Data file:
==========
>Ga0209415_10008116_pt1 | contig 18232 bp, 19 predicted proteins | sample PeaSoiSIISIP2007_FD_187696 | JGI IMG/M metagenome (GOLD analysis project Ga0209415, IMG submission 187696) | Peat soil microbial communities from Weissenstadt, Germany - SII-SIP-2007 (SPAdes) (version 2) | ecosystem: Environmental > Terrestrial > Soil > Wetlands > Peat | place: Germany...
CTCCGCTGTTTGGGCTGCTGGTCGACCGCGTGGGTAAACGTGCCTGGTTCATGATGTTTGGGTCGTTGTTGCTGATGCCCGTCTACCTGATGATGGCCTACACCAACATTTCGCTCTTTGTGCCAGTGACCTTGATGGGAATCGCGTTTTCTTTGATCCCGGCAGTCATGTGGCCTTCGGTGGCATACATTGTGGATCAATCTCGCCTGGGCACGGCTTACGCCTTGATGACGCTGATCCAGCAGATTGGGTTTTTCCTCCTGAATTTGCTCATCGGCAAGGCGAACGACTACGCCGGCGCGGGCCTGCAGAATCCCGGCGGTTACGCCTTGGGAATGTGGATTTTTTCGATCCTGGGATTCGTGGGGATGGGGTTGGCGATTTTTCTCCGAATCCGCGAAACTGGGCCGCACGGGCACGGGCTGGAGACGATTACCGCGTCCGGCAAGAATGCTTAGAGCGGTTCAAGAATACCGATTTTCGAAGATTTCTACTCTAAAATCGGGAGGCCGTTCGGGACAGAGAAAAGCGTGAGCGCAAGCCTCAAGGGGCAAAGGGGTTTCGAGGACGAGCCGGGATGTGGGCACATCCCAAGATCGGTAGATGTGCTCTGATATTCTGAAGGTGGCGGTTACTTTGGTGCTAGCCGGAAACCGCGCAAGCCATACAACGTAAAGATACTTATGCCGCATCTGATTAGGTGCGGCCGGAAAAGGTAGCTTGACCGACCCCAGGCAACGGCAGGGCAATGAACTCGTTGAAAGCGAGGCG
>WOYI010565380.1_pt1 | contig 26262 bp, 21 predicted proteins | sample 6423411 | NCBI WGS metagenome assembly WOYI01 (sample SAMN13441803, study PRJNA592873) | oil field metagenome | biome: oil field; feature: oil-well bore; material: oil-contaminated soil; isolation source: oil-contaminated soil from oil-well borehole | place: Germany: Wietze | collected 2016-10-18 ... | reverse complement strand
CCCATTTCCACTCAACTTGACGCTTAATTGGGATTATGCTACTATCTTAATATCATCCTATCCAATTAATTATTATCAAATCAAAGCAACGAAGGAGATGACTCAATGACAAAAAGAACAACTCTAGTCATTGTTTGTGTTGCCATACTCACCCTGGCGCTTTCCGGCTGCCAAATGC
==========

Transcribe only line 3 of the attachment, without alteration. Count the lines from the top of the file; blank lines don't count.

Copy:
>WOYI010565380.1_pt1 | contig 26262 bp, 21 predicted proteins | sample 6423411 | NCBI WGS metagenome assembly WOYI01 (sample SAMN13441803, study PRJNA592873) | oil field metagenome | biome: oil field; feature: oil-well bore; material: oil-contaminated soil; isolation source: oil-contaminated soil from oil-well borehole | place: Germany: Wietze | collected 2016-10-18 ... | reverse complement strand